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publication November 14, 2019

Informing Durable Solutions for Internal Displacement

With nearly 71 million refugees, internally displaced people (IDPs), and asylum-seekers as of 2018, forced displacement is a developing world crisis. However, evidence-based planning for IDPs is challenging because of a lack of data on their numbers, locations and socioeconomic characteristics. A new World Bank study aims to help close data gaps by using micro-level data to profile IDP populations and host communities in Nigeria, Somalia, South Sudan, and Sudan, as well as refugees in Ethiopia.

The report — Informing Durable Solutions for Internal Displacement in Nigeria, Somalia, South Sudan, and Sudan — analyzes the demographic structure of IDPs and resident populations and draws on factors that trigger displacement. The study introduces socioeconomic profiles of displaced people and fills the data gaps by providing inputs for targeted program and policy interventions for long-lasting solutions to end displacement.

“By relying on micro-data collected through household surveys carried out in four countries, this report aims to bridge the critical data gaps that stand in the way of helping better understand the forced displacement crisis,” said Utz Pape, senior economist in the Poverty and Equity Global Practice. “To overcome vulnerabilities among IDPs and to end displacement, evidence-based targeted policy interventions are needed that will ensure durable solutions.”

Report findings:

IDPs are young, poorer than resident populations, and face risks differentiated by sex. A majority of the IDPs in Nigeria, Somalia, South Sudan, and Sudan are children under the age of 15. High percentages of children reveal large household sizes among the displaced and high dependency rates — especially among female-headed households. Ensuring adequate nutrition, access to health care services, and education for children and youth are critical to maintain and enhance long-term human capital, which will have a bearing on the future of the nations’ productivity, poverty, and workforce.

IDPs and refugees are poorer and more vulnerable than host communities, but rural hosts are nearly as poor as IDPs. More than 8 out of 10 IDPs in the four countries live in extreme poverty. Poverty is widespread among IDPs and also among residents in rural areas.

"To overcome vulnerabilities among IDPs and to end displacement, evidence-based targeted policy interventions are needed that will ensure durable solutions."
Utz Pape
Senior Economist, Poverty & Equity Global Practice

IDPs in South Sudan and South Sudanese refugees in Ethiopia are mostly women. More than 9 out of 10 South Sudanese refugee households in Ethiopia are headed by women. In Sudan, Somalia, and Nigeria, the proportion of men and women is nearly equal, but women still face particular risks. For instance, displaced women are more food-insecure than displaced men, and IDP women tend to have worse education and labor outcomes than men.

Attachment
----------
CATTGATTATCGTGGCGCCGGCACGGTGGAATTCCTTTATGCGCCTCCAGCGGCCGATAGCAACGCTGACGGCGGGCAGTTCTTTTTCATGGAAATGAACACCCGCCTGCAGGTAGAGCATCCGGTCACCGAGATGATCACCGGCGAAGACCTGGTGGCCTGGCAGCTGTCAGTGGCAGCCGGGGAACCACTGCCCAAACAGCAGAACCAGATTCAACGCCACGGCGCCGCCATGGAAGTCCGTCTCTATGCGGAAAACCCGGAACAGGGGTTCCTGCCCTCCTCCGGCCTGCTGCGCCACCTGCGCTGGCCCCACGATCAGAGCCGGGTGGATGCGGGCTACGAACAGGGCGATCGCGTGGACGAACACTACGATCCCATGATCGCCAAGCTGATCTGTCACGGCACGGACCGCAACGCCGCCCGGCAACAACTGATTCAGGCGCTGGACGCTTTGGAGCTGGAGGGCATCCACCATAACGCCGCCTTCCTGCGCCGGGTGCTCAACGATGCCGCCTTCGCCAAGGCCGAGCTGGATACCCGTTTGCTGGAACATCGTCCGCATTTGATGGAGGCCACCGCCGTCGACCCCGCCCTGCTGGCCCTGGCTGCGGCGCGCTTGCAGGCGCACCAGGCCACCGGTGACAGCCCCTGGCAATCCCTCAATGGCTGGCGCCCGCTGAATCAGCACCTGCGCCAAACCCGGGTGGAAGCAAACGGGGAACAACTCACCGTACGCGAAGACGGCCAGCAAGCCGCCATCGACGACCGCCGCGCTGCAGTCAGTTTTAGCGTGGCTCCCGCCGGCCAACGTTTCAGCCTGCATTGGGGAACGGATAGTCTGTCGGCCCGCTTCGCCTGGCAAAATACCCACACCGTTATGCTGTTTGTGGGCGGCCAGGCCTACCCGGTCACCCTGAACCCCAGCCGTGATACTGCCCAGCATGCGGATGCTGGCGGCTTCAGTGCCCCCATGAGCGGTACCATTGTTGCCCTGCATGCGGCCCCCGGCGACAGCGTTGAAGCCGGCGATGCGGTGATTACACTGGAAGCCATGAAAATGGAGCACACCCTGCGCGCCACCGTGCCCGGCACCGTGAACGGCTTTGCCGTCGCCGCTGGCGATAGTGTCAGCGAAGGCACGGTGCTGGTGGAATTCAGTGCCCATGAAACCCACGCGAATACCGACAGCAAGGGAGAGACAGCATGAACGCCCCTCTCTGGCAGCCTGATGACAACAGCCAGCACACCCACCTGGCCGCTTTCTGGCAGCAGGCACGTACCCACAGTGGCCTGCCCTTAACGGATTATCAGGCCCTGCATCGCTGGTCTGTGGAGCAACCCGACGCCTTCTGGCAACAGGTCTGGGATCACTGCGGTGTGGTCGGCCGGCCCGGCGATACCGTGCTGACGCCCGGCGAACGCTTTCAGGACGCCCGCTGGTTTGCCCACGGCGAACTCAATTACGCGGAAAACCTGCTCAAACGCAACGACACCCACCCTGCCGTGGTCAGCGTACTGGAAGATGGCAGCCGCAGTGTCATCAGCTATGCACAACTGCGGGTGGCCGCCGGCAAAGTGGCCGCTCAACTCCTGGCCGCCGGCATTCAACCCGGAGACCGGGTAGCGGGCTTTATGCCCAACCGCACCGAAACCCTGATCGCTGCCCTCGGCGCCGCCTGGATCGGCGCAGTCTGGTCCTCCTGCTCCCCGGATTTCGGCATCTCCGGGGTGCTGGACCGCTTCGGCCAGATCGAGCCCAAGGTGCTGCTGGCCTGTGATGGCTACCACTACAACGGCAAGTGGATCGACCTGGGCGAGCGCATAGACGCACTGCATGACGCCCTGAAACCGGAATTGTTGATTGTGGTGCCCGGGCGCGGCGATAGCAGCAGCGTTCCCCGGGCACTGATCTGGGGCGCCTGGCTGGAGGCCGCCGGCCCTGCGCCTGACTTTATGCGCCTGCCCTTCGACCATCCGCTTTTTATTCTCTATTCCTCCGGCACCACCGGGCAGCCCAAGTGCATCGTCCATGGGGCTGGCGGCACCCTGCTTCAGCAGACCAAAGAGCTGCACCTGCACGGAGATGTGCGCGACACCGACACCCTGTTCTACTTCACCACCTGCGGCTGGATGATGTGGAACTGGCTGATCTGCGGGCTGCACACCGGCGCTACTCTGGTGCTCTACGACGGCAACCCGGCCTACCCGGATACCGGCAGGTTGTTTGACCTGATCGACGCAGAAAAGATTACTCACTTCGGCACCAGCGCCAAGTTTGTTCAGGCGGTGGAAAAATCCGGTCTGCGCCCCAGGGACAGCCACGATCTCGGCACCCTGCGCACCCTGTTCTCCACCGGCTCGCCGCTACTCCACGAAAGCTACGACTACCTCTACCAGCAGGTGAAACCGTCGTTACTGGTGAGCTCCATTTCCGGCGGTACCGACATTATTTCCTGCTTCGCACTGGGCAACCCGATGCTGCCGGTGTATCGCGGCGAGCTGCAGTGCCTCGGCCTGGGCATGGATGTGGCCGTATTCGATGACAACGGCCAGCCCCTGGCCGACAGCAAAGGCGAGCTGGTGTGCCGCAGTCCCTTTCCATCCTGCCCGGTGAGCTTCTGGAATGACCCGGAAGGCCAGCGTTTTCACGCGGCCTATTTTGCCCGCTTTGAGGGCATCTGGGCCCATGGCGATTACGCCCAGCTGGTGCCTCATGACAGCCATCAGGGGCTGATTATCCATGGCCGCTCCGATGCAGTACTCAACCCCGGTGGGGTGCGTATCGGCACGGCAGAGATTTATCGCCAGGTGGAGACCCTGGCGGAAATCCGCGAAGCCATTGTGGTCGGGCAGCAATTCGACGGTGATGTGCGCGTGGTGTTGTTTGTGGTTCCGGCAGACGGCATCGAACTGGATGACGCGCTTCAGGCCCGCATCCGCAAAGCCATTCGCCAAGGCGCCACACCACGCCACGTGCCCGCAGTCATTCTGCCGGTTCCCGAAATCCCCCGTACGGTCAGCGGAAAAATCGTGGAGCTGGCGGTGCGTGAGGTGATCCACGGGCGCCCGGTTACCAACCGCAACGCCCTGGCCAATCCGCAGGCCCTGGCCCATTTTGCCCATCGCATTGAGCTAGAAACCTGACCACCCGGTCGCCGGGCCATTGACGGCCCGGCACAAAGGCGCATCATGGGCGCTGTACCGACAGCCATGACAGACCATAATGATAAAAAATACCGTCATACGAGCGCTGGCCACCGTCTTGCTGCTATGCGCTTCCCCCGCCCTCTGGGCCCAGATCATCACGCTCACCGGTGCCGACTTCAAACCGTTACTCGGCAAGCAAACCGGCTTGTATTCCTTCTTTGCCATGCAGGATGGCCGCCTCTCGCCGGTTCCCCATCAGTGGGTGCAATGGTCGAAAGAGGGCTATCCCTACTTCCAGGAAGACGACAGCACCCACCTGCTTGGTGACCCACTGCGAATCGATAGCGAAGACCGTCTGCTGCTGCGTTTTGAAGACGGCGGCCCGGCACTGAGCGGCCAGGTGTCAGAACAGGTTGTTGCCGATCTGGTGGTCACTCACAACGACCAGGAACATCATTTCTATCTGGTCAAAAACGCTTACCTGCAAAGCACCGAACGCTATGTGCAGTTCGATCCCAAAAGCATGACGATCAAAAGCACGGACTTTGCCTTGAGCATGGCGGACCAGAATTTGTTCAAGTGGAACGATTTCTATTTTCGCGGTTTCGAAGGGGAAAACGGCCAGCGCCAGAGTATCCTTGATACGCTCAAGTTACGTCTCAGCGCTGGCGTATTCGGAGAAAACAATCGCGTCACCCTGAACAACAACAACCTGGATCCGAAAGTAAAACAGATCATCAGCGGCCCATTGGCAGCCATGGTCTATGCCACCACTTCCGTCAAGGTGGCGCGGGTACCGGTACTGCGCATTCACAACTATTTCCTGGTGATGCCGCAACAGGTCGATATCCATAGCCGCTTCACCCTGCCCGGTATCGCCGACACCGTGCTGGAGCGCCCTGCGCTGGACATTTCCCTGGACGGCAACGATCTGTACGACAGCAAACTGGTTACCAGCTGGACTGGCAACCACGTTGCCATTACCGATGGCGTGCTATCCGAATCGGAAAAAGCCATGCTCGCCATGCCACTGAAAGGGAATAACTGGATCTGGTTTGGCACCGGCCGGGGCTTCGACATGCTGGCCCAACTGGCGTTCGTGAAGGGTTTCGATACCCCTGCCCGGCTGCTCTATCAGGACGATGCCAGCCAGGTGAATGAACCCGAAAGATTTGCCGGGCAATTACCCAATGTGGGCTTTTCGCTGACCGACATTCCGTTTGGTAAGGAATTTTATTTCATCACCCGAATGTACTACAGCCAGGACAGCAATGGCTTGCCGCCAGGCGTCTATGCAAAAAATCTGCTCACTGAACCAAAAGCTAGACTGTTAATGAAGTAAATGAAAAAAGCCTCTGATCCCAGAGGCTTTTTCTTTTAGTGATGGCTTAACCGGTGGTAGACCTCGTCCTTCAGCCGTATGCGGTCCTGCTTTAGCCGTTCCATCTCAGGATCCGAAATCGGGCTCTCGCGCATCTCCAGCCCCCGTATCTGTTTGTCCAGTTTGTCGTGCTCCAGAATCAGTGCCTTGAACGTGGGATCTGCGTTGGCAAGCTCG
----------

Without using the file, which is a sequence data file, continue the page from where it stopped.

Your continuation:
To implement effective, long-lasting solutions requires tailoring policies to each country’s context. In northeast Nigeria, solutions for internal displacement need to prioritize security and better living conditions in host areas. In Somalia, policies must focus on human capital to prevent lifelong gaps in social and economic development. In South Sudan, durable solutions for displacement need to look at preserving human capital by strengthening food security and improving living conditions and access to education and employment opportunities for young adult IDPs. Finally, Sudan needs to prioritize security in return areas, reduce gender-based vulnerabilities, and improve living conditions in host and return areas.

Cross-cutting policies for successful solutions must address employment opportunities, inequality in host communities, security issues in return areas, and sustainable solutions for permanent settlement. Conflict, violence, and natural shocks often drive IDPs away from rural areas. Having poverty reduction programs integrated with livelihood opportunities and transferable skills programs can be instrumental in helping agricultural IDPs find a stable exit from poverty in urban areas. A high level of income inequality in host communities is linked to a worse perception of IDPs. By focusing on income-generating opportunities to reduce inequality in host communities, countries could achieve more successful integration of IDPs. Improving the security situation and increasing economic opportunities in return and host communities are crucial elements. A security-focused approach along with increasing self-reliance among the displaced are needed.

A man carries containers in South Sudan
A man carries water in rural South Sudan. © Melissa Grant/The Human Geographic/World Bank

Key Facts

  • Armed conflict, violence and insecurity are the main causes of displacement — almost 8 in 10 displaced households in Nigeria, 9 in 10 displaced households in Sudan, 8 in 10 displaced households in South Sudan, and 6 in 10 in Somalia (4 out of 10 fled due to drought, famine, or floods)
  • Nearly half of the IDPs and more than half of refugees are children under the age of 15
  • While refugees are 38 percentage points poorer than host communities, IDPs and rural hosts are nearly equally poor
  • Over 50% of female IDPs and nearly 75% of women refugees face food insecurity. IDPs in South Sudan and South Sudanese refugees in Ethiopia are mostly women
  • IDPs in Northeast Nigeria: 87% poverty, 61% food insecurity, 25% poor housing, and 20% unemployed
  • IDPs in Somalia: 75% poverty, 52% adult literacy rate, 35% school enrollment rate, 42% unemployed, and 75% live in urban centers
  • IDPs in South Sudan: 91% poverty, literacy rate of 53%, and 41% unemployed
  • IDPs in Sudan: 83% poverty, 64% food security, 91% no electricity, over 50% of IDPs want to remain in camps due to security conditions